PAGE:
(Where Gumbo was #451)
Gumbo was visiting the Kennecott Mines National Historic Landmark in Alaska. Congratulations to George G and Bob Cranwell, who recognized where we were.
Our trip to Alaska included a two day side-trip to visit the Kennecott Historic site, which is near the hamlet of McCarthy. The road to McCarthy is the only practical way into town (although you could catch a private charter bush-plane flight), and is an extremely rough gravel road -- hard to go much faster than around 20 mph because the potholes will bounce your head into the roof of your vehicle. The road was mostly laid on the old railroad track and is infrequently maintained, so you've been forewarned. But the drive there is interesting and the scenery is very pretty.
The Kennecott Mines National Historic Landmark adjoins majestic and remote Wrangell-St. Elias National Park and Preserve, its 13.2 million acres making it America’s largest national park.
A brief history of the Kennecott Mines:
Copper containing ore was discovered in the area around 1900, but it took a lot of money and effort to develop the mines and ore processing facility at Kennecott. A 196-mile stretch of railroad was constructed from Cordova to the mine through rough mountainous region, requiring the building of 44 miles of bridges and trestles. Seventy-six buildings were constructed in the mill town and mine camps, including the 14-story timber frame mill building that towers over the site. Kennecott was a self-contained company town that included a hospital, general store, school -- even a dairy. It was a very impressive undertaking, and fortunately you can see the remains of the mill town when you visit today. Ore from the mines was transported to the mill building along three aerial tramways stretching a total of six miles.
Copper was first shipped to market from the mill in 1911. At its peak, Kennecott was a bustling town, employing 500 to 600 men. The operation closed in 1938 because of declining profits, increasing costs of railroad repairs, and better mining opportunities elsewhere. By the time operations ceased the Kennecott mines had extracted almost 600,000 tons of copper valued at $200,000,000 in 1938 dollars.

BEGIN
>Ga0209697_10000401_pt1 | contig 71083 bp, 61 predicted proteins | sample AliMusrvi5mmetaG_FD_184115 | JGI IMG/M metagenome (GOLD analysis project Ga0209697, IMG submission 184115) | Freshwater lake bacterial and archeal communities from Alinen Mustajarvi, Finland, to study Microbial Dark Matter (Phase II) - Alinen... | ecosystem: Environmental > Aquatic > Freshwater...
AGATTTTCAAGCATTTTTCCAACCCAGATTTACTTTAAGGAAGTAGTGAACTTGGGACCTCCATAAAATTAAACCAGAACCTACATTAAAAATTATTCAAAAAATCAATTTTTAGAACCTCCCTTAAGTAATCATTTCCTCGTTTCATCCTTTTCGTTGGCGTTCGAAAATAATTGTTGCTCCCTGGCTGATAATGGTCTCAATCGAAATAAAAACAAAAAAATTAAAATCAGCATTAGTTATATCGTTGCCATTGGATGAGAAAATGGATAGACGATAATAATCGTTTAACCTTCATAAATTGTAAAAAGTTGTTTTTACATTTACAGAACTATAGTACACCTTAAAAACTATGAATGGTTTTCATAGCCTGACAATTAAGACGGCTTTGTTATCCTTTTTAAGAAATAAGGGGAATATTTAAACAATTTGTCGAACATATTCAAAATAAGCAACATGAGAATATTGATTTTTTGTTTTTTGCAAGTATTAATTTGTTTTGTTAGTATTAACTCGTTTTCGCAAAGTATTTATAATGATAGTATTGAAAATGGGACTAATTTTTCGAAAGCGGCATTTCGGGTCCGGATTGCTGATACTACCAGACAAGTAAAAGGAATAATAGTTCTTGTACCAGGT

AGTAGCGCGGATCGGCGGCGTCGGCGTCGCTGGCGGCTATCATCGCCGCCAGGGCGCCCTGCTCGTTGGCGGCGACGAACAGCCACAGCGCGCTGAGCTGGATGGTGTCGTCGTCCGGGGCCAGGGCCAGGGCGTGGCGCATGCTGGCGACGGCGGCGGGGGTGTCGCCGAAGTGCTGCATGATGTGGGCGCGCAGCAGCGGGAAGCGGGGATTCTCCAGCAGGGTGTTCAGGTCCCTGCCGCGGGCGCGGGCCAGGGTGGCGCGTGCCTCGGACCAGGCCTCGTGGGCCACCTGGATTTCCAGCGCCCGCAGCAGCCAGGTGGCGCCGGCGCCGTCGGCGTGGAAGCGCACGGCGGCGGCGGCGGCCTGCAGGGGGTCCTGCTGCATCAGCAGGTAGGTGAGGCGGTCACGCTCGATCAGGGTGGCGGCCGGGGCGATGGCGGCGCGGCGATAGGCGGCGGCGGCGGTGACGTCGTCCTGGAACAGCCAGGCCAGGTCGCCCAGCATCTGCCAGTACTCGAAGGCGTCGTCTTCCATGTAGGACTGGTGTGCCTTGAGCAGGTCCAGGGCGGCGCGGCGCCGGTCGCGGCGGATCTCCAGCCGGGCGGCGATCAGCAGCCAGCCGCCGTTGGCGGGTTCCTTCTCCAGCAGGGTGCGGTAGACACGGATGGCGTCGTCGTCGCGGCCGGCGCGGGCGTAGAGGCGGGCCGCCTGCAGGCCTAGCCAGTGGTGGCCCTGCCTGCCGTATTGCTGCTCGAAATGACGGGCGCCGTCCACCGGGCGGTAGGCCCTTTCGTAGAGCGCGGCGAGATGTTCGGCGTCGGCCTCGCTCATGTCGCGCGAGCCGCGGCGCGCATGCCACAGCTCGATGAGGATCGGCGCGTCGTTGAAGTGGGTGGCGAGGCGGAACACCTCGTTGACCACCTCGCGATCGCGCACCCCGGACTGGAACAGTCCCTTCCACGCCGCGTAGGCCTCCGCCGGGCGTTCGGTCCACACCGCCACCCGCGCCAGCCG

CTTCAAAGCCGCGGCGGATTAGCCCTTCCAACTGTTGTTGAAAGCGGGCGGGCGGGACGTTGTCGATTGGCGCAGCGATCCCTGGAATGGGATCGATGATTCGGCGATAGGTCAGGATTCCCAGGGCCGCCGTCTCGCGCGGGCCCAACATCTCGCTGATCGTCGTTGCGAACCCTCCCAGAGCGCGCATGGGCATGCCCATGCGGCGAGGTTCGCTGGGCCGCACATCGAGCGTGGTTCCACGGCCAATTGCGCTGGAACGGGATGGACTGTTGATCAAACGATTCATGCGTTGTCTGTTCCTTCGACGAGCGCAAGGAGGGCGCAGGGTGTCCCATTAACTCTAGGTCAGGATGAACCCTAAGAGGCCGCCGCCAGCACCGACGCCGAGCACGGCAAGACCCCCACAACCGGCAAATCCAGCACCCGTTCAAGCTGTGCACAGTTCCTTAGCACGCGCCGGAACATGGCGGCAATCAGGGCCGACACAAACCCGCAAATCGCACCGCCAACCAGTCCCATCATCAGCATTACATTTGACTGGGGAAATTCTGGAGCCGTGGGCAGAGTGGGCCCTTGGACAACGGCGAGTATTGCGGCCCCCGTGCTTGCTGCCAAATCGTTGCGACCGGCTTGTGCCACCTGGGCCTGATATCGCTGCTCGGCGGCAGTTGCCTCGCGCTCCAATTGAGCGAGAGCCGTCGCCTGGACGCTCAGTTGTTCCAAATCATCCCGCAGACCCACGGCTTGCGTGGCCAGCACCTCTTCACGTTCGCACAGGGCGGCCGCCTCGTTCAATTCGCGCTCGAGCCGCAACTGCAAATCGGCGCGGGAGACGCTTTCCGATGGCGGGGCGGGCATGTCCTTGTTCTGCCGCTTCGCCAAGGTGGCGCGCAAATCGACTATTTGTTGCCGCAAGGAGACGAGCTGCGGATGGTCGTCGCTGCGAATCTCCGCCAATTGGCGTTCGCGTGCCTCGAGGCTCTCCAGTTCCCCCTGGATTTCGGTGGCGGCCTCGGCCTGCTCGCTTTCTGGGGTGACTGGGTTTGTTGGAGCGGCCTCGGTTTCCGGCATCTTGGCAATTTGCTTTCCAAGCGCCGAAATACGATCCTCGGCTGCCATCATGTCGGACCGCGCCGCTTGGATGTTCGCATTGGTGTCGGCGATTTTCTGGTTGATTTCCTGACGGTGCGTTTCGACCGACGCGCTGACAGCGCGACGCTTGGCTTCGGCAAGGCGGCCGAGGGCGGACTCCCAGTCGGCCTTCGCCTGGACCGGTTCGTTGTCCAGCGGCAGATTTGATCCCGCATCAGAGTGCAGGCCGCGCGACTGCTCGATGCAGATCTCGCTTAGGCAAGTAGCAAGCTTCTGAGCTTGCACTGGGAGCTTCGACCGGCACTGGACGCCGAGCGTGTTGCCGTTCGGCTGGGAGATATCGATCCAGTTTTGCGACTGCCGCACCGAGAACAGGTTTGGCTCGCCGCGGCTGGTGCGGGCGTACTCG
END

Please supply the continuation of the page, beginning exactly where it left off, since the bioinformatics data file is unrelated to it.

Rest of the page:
The site was all but abandoned, but it was designated a National Historic Landmark in 1986. The Park Service acquired the property and has been preserving it since 1998. Kennecott is considered the best remaining example of early 20th century copper mining.
Visiting the Historic Site:
From McCarthy, there is a for fee shuttle van you can take to the mine site, or you can walk the five or so miles there and back if you're energetic.
When you arrive, take time to explore the layout of the place and enjoy the views of the mountains and glaciers. Even the piles of trash are now historic...
The mining and milling site includes many interesting buildings and exhibits. These include:
1) Old Post Office:
2) The General Store:
What walking into a store a century ago must have been like.
3) The General Manager's Office:
The oldest building in Kennecott. It's where the bosses worked, employees and bills were paid, and money for the company was generated.
4) The Old Mill:
You need to take a special guided hard-hat tour to see the inside of the tall mill building. Such tours have limited spots available and there are only a few tours each day, so make sure you buy your tickets when you arrive. The tour starts at the top of the mill structure and you descend down stairs through the levels of the mill and exit at street level. You'll get to see the remnants of the mechanisms used to move and grind the ore and extract copper.
5) Residential Cottages:
There weren't many women at the site. The company made a point of hiring single men as much as it could. But management often had their families living with them and the cottages give an example of what homes were like on the mill site.
There are other sites you can visit at Kennecott, as well as trails you can take to the old mines and nearby Root Glacier (which you can walk on if you want). We didn't have the time to explore the mines -- which are several miles away and steeply uphill, but it's important to remember that the buildings you see are all at the processing site, and not where the ore was extracted from.